Harare, October 20, 2012- Police last Thursday charged Julius Magarangoma,
the Movement for Democratic Change (MDC) party chairperson for Manicaland
Province for allegedly threatening to commit murder, almost two years after
the offence was allegedly committed.
Detectives from the Law and Order Section at Mutare Central Police Station
on Thursday charged Magarangoma with contravening Section 186 (1) (b) as
read with Section 47 of the Criminal Law (Codification and Reform) Act.
The police alleged that the MDC provincial chairperson, who reported to the
police station in the company of his lawyer Blessing Nyamaropa of Zimbabwe
Lawyers for Human Rights threatened to kill Mutizwa Mhondiwa for mobilizing
and sending some people to destroy his homestead in Buhera.
The police said the incident took place on October 1, 2010 at Manyadza
homestead, in Mhondiwa village under Chief Chitsunge in Buhera.
Magarangoma was released after the police recorded a warned and cautioned
statement and advising that they will proceed by way of summons if they
intend to pursue the matter.
Meanwhile, Beitbridge Magistrate Gwineth Drawo on Thursday acquitted 12 MDC
officials, who had been on trial for contravening the Public Order and
Security Act (POSA).
The MDC officials were arrested in February and charged with contravening
Section 26 of POSA after they held an internal party meeting at some private
premises in the border town of Beitbridge, which the police charged was
Magistrate Drawo acquitted the MDC officials after their lawyer, Lizwe
Jamela of ZLHR applied for discharge at the close of the State case, which
had been opposed by State prosecutor Jabulani Mberesi.
ZIMBABWE'S football federation has given lifetime bans to 15 players, officials and journalists for match-fixing and corruption.
The Zimbabwe Football Association, or ZIFA, said its former chief executive Henrietta Rushwaya was among those banned after he was accused of masterminding match-fixing during Asian tours in 2009.
Others included former national team captain Method Mwanjale, and the country's most decorated coach Sunday Chidzambwa.
ZIFA said that 16 players and officials were cleared of any wrongdoing in matches rigged by an Asian betting syndicate linked to Singaporean Wilson Raj Perumal, who has been jailed in Finland.
During the Asian tours, Zimbabwe lost 6-0 to Syria, and 3-0 to Thailand.
by Sports Reporter
SPORTS Minister David Coltart has called on Police Commissioner Augustine
Chihuri and Attorney General Johannes Tomana to initiate criminal
proceedings against football players and administrators involved in the
An official report said national team matches were fixed by ex-ZIFA
officials along with convicted match-fixer Wilson Perumal between 2007 and
ZIFA announced on Friday that 15 players and officials – including the
decorated former Zimbabwe coach Sunday Chidzambwa and ex-ZIFA CEO Henrietta
Rushwaya – had been banned for life from all football activities.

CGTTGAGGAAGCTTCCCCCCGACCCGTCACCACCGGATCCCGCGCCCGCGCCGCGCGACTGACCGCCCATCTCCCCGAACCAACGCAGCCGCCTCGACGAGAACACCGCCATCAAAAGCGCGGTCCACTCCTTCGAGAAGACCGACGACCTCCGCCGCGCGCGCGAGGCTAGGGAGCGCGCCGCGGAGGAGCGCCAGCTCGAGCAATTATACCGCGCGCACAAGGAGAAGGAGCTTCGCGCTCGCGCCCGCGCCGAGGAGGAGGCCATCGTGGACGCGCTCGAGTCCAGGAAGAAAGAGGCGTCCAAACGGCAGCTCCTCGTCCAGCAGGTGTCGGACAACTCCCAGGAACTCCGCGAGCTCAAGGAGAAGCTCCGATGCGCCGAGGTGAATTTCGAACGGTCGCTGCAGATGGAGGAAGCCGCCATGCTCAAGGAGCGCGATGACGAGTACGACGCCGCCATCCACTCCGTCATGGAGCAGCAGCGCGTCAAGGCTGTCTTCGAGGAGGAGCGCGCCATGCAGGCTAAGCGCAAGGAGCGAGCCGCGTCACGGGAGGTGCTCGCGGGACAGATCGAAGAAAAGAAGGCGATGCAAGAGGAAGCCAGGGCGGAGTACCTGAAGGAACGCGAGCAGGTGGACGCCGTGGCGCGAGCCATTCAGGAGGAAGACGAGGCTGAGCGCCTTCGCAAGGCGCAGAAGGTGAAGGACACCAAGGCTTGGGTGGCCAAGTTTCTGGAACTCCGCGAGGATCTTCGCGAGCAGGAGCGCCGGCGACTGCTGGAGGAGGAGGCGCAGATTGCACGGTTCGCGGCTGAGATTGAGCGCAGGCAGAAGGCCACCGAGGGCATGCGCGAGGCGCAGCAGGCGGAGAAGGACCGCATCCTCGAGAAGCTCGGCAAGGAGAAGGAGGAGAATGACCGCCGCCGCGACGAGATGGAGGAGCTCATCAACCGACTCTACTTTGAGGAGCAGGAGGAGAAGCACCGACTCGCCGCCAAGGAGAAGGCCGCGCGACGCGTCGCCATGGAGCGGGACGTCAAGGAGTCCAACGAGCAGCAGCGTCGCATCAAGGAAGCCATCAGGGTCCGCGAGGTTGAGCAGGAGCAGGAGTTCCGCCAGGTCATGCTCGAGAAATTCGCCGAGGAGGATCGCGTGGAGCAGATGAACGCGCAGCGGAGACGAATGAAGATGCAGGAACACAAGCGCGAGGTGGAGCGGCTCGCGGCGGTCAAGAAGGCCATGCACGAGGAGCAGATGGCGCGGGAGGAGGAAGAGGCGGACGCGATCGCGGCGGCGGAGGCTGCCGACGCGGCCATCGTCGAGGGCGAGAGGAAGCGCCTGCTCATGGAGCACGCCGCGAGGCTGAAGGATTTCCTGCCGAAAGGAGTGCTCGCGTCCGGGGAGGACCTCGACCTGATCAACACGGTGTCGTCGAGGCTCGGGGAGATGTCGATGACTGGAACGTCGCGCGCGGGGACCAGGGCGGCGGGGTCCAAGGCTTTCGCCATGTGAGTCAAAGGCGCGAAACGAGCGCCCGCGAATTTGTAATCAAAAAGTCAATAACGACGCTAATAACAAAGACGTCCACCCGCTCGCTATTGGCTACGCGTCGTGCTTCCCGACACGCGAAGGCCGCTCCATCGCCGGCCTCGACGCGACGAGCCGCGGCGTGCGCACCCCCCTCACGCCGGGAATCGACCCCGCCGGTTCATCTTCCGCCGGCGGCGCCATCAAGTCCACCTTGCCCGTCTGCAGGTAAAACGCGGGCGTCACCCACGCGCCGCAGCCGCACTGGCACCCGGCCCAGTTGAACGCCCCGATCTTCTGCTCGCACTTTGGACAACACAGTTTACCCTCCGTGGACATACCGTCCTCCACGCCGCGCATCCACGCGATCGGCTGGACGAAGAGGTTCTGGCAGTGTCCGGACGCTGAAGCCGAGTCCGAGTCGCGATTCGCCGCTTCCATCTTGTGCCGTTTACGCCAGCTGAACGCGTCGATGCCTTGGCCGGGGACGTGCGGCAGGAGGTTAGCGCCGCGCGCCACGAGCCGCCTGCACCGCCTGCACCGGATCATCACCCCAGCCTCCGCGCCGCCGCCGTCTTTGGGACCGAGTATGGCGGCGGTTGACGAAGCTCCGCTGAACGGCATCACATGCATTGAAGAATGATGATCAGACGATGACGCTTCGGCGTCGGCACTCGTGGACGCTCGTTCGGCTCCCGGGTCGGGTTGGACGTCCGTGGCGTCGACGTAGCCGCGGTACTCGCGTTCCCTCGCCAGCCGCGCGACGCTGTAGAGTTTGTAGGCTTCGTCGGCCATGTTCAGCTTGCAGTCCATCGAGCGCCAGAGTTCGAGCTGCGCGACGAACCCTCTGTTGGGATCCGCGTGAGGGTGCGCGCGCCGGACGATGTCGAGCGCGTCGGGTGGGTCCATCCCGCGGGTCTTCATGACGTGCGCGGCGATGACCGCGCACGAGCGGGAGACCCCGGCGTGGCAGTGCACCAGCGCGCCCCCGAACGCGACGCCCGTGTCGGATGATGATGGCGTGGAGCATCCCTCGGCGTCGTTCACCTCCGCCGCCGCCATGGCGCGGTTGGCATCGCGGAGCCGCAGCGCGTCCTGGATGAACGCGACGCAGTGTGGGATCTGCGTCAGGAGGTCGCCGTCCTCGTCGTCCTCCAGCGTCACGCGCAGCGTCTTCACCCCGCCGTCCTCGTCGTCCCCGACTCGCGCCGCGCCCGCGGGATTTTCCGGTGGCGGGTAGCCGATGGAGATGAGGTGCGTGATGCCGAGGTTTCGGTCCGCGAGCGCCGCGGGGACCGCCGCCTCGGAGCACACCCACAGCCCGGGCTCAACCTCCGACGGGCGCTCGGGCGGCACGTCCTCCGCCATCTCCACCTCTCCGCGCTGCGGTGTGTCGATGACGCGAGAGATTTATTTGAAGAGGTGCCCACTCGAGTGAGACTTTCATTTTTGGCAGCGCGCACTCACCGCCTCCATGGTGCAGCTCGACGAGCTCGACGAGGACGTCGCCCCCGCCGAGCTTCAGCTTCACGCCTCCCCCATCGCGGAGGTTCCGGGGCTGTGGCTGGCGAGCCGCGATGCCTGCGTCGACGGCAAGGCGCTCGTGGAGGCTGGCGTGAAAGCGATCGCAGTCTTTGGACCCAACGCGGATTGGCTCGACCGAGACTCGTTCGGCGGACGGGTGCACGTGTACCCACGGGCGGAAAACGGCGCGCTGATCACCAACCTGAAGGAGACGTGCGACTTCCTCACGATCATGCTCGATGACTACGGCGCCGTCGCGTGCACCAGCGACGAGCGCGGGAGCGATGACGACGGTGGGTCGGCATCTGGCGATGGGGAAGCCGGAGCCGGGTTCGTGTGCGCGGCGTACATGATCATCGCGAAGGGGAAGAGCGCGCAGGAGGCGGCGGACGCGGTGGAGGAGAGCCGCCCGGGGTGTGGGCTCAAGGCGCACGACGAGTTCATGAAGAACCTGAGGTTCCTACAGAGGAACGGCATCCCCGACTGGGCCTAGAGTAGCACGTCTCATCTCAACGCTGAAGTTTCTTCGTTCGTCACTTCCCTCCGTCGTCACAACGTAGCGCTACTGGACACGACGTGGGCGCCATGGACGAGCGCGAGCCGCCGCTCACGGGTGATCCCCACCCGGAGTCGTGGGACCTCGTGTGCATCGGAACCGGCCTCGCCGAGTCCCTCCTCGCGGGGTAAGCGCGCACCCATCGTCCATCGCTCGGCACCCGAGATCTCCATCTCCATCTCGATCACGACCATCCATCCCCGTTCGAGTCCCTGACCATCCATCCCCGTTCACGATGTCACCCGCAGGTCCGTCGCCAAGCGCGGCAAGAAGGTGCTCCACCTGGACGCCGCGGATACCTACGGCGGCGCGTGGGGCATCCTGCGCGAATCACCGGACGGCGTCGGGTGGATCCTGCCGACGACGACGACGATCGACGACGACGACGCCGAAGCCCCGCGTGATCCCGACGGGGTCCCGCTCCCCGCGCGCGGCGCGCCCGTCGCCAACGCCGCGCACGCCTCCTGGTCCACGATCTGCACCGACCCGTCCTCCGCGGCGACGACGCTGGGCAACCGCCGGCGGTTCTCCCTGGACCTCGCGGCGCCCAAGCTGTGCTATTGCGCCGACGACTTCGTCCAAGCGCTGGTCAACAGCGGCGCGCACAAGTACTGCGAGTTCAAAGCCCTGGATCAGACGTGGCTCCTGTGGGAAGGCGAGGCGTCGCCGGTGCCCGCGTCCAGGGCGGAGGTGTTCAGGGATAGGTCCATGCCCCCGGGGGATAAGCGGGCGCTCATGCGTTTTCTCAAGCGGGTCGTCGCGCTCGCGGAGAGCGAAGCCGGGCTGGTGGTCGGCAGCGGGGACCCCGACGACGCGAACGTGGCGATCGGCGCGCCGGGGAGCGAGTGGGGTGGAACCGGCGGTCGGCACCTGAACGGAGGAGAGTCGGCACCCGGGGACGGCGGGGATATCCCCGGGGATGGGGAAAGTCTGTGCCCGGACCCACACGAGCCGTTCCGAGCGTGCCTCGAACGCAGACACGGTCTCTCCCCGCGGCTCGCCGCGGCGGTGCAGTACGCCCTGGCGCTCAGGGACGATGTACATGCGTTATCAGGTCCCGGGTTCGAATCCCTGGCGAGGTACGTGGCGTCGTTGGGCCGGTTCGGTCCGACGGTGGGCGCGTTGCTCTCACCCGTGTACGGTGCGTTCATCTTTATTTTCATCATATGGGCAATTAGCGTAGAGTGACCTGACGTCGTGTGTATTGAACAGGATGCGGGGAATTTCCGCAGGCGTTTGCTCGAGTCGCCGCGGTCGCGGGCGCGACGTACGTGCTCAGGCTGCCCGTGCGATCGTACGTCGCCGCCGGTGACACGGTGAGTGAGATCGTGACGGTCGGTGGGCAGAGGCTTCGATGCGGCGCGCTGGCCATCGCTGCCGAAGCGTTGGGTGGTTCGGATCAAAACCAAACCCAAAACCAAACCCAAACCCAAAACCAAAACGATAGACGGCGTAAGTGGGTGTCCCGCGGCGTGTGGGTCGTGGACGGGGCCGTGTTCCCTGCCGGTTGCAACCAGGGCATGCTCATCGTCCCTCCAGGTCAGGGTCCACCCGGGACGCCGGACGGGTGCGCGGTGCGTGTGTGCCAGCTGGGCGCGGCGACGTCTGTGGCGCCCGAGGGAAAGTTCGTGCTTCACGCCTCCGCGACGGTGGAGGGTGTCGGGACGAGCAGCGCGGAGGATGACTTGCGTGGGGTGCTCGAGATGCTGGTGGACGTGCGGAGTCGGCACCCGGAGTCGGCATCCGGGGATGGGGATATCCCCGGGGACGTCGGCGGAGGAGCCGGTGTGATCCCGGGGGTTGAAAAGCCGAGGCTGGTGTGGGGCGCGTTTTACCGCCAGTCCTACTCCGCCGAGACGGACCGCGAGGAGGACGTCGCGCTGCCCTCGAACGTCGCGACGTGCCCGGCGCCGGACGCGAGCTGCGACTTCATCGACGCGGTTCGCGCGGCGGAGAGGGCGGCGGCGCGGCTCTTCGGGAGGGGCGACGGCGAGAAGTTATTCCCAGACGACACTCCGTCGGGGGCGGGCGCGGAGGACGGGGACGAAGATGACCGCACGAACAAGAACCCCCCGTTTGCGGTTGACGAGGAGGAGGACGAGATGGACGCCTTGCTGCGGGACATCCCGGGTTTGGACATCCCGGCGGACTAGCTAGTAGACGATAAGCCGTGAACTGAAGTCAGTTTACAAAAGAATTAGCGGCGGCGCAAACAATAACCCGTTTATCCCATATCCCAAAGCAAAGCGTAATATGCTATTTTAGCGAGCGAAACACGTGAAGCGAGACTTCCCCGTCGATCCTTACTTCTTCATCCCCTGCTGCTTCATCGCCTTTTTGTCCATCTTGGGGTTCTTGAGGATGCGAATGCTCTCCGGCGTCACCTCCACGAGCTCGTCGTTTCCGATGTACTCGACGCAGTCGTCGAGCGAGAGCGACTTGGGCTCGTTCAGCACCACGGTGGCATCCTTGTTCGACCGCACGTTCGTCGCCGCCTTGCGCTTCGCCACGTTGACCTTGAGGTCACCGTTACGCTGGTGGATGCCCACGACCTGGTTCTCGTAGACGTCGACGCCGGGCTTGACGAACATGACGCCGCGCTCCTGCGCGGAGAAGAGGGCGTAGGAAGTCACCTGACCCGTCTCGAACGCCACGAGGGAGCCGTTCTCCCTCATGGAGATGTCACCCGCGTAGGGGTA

Over 50 other players and officials will, in the coming weeks, learn of
their punishments which will range from suspensions of six months to 10
years, say officials.
On Saturday, Sports Minister Coltart said prosecutions must follow.
“I fully support ZIFA's decision to serve life bans on various players and
administrators responsible for what is undoubtedly the most shameful chapter
of Zimbabwe's sporting history,” Coltart.
“I trust that the Police and the Attorney General will now act quickly to
investigate and prosecute those identified. If they don’t, then their
offices will also be tainted by this scandal.
“I have no doubt that the football loving public expects that those
responsible for criminal activity should face the full wrath of the law.”
An independent panel chaired by retired High Court judge Ahmed Ebrahim
identified systematic corruption after Perumal burrowed his way into the
heart of Zimbabwean football.
Justice Ebrahim said in Rushwaya and other senior officials including ZIFA
programmes officer Jonathan Musavengana and football agent Kudzai Shabba,
Singapore national Perumal found willing participants in his corruption.
Players – including the former captain Method Mwanjali now of Sundowns in
South Africa, former CAPS United goalkeeper Edmore Sibanda, Dynamos defender
Guthrie Zhokinyi, Kaizer Chiefs defender Thomas Sweswe and Danisa Phiri –
dragged their teammates along as they assumed a central role in the
corruption in which they were paid to lose matches. They will never play
football again, ZIFA said.
Journalists were not spared by the corruption. Robson Sharuko, editor of the
country’s biggest daily newspaper – the Herald – and former Sunday Mail
reporter Hope Chizuzu, who was now working for the Premier League side
Monomotapa, were also banned.
The Herald had previously said it would stand by Sharuko until Justice
Ebrahim delivered his final report. On Saturday, his weekly column was
missing from the newspaper, fuelling speculation he may have been suspended
ZIFA says it will, in the coming weeks, release the names of players who
will be suspended over the scandal in batches.
The next release will be for players and officials banned for 10 years,
followed by those who face a five-year layoff, then three years, two years
and finally those suspended for less than a year.